This post will guide you through developing your very own trading algorithm in QuantConnect. A familiarity in python and basic finance knowledge is assumed, but I’ll be gentle — promise! Already an expert? Skip to the code.

More comfortable with C#? View the alternate tutorial.

The algorithm we’ll build is based on the principle of a proportionated simple moving average (P-SMA). We will choose a benchmark (SPY in this example) and, based on its simple moving average, decide if the market will go up or down. If we predict the market will go up, we will invest in equities that provide fast growth but increased risk. Otherwise, we invest in safe assets, such as treasury bonds. Proportionated means the decision is not binary. For example, we may calculate 30% of our portfolio should be relatively risk-less and allocate 70% for high growth equities.

Time to code! Any algorithm in QuantConnect starts the same way:

class ProportionalSMAFast(QCAlgorithm):
    def Initialize(self):
        pass

First, we instantiate the class. The name can be anything you like, but it’s important to extend QCAlgorithm. Whenever an algorithm is started, Initialize is called exactly once and allows us to setup the properties of our algorithm. Let’s begin to flesh out initialize.

def Initialize(self):
    self.SetCash(10000)

    self.SetStartDate(2016,01,01)
    self.SetEndDate(2016,10,14)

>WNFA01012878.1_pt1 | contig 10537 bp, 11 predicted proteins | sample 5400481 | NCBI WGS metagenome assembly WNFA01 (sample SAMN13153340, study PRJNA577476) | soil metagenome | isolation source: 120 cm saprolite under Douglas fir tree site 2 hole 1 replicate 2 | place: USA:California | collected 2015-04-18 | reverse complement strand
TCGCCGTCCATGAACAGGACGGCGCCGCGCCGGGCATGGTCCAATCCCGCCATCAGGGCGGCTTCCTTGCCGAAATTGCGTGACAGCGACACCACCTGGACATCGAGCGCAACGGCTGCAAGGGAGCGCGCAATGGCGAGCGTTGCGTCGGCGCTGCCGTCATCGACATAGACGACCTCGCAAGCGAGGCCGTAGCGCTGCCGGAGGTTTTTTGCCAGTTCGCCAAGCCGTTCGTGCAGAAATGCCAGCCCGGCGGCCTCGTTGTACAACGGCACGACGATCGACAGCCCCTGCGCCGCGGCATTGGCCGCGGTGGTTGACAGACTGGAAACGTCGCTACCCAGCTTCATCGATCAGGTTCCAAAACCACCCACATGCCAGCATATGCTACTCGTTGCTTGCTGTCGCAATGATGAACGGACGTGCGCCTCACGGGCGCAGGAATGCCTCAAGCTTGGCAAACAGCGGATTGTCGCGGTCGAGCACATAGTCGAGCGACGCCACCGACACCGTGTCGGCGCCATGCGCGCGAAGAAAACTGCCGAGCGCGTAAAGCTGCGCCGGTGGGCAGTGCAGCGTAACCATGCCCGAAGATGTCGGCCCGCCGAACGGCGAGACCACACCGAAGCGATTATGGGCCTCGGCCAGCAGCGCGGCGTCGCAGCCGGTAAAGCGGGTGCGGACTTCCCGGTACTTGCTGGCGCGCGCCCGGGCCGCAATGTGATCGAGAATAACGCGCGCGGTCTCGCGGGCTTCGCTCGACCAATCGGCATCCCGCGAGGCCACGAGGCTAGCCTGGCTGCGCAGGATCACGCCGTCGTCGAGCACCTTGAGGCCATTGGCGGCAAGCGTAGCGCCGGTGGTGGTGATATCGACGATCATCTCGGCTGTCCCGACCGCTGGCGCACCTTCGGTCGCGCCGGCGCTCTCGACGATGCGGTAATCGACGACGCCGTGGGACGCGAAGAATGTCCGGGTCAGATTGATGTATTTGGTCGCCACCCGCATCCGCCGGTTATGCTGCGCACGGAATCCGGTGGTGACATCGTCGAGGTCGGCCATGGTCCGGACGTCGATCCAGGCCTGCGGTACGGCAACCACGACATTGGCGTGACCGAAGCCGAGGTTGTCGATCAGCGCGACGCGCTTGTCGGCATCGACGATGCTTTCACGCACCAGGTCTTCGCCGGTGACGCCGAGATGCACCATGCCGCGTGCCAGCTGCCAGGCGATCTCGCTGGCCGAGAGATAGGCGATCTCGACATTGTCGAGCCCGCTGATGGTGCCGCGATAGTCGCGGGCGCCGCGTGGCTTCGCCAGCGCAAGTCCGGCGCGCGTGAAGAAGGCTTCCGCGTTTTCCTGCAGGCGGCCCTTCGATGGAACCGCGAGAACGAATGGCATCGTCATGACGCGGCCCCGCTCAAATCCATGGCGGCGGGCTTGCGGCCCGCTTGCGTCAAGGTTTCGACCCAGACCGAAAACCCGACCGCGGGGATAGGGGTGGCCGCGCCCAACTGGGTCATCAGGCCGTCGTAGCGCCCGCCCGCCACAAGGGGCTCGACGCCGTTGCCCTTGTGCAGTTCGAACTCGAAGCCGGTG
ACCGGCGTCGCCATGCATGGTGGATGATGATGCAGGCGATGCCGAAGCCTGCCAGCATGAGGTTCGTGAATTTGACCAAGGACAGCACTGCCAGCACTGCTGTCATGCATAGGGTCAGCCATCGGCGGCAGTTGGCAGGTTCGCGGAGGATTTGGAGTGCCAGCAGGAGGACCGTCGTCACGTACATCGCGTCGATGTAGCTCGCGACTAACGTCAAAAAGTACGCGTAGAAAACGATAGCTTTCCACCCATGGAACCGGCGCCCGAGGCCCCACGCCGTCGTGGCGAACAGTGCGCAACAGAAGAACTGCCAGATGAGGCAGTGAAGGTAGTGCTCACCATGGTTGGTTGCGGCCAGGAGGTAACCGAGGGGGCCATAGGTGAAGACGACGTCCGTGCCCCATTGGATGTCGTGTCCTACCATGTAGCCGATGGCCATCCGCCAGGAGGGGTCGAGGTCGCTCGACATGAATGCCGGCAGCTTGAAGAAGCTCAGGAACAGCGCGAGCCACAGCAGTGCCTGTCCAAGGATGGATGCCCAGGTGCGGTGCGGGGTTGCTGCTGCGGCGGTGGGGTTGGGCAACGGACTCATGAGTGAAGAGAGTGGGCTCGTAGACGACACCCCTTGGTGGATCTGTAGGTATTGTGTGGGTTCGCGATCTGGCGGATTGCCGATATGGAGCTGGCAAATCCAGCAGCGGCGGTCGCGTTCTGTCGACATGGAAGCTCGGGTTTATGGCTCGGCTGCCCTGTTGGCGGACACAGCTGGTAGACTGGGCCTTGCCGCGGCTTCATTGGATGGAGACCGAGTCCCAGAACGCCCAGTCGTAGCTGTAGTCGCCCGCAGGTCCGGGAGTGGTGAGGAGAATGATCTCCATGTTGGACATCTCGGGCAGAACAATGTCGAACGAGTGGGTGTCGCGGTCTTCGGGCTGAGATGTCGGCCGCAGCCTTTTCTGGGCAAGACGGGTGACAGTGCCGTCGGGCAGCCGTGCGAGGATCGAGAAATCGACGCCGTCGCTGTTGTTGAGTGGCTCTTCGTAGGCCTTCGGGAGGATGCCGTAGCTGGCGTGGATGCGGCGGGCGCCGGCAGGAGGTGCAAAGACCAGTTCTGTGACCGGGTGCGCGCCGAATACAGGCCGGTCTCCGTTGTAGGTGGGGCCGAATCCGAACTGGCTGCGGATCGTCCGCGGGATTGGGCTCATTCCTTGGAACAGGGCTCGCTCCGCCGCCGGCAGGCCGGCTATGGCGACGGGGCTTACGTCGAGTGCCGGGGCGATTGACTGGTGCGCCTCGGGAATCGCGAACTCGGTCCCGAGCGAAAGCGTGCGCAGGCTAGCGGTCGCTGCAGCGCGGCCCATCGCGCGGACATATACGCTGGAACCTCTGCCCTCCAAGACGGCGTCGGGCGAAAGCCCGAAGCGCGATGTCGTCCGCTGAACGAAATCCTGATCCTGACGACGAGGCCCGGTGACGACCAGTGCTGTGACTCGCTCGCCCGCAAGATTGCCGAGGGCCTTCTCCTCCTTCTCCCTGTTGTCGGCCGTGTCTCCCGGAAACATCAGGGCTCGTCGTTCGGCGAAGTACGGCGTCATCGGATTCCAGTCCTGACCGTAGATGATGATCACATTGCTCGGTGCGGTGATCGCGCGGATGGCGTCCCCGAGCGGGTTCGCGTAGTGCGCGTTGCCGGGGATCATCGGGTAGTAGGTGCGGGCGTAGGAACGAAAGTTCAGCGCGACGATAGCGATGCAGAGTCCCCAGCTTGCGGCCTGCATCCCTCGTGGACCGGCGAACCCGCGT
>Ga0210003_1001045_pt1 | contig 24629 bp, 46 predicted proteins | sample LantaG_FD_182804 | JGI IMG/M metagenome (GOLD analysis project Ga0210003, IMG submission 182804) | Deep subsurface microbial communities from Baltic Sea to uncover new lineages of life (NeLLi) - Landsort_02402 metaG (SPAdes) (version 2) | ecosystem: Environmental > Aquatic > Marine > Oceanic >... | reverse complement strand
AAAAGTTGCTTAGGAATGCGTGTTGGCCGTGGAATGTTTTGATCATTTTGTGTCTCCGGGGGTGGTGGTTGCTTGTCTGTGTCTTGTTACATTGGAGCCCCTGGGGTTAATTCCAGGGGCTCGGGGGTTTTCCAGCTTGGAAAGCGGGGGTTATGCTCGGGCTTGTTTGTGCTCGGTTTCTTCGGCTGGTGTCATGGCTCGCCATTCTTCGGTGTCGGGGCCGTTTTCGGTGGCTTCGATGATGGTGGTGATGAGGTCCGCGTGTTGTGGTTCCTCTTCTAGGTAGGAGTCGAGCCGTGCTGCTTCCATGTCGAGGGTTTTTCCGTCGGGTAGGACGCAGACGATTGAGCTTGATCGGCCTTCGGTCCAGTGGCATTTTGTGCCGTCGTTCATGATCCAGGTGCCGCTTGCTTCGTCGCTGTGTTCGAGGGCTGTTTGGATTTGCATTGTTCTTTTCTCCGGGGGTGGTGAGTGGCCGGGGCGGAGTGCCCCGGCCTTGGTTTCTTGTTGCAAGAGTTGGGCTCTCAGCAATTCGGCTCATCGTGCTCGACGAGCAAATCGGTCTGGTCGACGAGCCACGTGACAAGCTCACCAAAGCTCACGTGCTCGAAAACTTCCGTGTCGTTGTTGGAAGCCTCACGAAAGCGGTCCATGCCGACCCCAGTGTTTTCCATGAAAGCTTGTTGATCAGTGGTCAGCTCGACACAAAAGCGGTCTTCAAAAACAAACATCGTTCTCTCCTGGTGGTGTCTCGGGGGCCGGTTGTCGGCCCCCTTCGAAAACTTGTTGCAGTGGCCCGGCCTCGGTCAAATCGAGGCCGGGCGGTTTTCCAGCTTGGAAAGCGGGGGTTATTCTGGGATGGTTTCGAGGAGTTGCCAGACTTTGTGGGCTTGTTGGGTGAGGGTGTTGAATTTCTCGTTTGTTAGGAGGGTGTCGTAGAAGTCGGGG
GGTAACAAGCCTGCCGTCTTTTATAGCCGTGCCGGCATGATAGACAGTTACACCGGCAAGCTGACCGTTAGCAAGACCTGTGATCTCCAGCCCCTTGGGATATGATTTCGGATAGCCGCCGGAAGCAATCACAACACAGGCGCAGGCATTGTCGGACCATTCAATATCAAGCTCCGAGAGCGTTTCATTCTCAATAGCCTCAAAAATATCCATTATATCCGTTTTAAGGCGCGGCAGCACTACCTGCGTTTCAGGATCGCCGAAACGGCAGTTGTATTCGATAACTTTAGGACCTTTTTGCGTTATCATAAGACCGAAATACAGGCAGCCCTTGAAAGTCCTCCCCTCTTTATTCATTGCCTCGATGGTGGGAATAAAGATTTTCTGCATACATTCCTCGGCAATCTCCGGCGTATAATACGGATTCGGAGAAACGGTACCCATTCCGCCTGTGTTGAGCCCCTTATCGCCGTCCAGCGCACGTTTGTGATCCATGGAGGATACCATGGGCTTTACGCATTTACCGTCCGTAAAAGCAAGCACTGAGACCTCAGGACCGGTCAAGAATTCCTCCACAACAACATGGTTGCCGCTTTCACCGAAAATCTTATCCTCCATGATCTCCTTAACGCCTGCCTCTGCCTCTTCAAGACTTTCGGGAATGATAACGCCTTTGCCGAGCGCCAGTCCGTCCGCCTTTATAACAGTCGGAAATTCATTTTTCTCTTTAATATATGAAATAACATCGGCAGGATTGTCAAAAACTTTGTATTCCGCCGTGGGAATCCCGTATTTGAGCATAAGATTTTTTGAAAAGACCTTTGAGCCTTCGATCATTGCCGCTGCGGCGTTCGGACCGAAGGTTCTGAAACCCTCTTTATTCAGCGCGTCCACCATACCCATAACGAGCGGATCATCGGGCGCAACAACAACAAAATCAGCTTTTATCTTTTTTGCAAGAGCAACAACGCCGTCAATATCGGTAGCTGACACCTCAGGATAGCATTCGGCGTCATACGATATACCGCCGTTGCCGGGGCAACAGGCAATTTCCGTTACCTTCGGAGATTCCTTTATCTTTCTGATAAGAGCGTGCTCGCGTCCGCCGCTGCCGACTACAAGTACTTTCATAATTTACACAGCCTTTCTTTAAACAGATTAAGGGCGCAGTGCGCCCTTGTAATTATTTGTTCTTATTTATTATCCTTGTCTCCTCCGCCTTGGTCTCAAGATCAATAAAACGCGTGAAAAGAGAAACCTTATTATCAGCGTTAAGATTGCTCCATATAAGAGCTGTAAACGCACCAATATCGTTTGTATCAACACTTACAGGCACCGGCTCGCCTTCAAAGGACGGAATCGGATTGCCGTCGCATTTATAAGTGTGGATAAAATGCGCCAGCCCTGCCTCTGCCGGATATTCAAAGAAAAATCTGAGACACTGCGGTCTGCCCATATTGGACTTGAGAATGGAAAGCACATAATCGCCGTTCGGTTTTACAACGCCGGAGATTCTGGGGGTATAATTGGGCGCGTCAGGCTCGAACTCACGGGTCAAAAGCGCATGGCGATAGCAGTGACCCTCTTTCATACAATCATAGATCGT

# Add all assets you plan on using later
    self.spy = self.AddEquity("SPY", Resolution.Daily).Symbol
    self.qqq = self.AddEquity("QQQ", Resolution.Daily).Symbol
    self.tlt = self.AddEquity("TLT", Resolution.Daily).Symbol
    self.agg = self.AddEquity("AGG", Resolution.Daily).Symbol

    self.benchmark = self.spy

    self.risk_on_symbols = [self.spy, self.qqq]
    self.risk_off_symbols = [self.tlt, self.agg]

Methods such as SetCash, SetStartDate, and SetEndDate are only applicable when running a back-test. They are completely ignored during live trading.

AddEquity is essential to any algorithm you write. By adding the equity in the initialize method, the relevant equity data will be made available throughout your algorithm. Resolution.Daily specifies data will be given with a daily window. Other options are tick, second, minute, and hour.

So what about the .Symbol and self.my_equity? Why assign the variable? This is not strictly necessary. Specifically, the following code is all that is required to make the equity data available.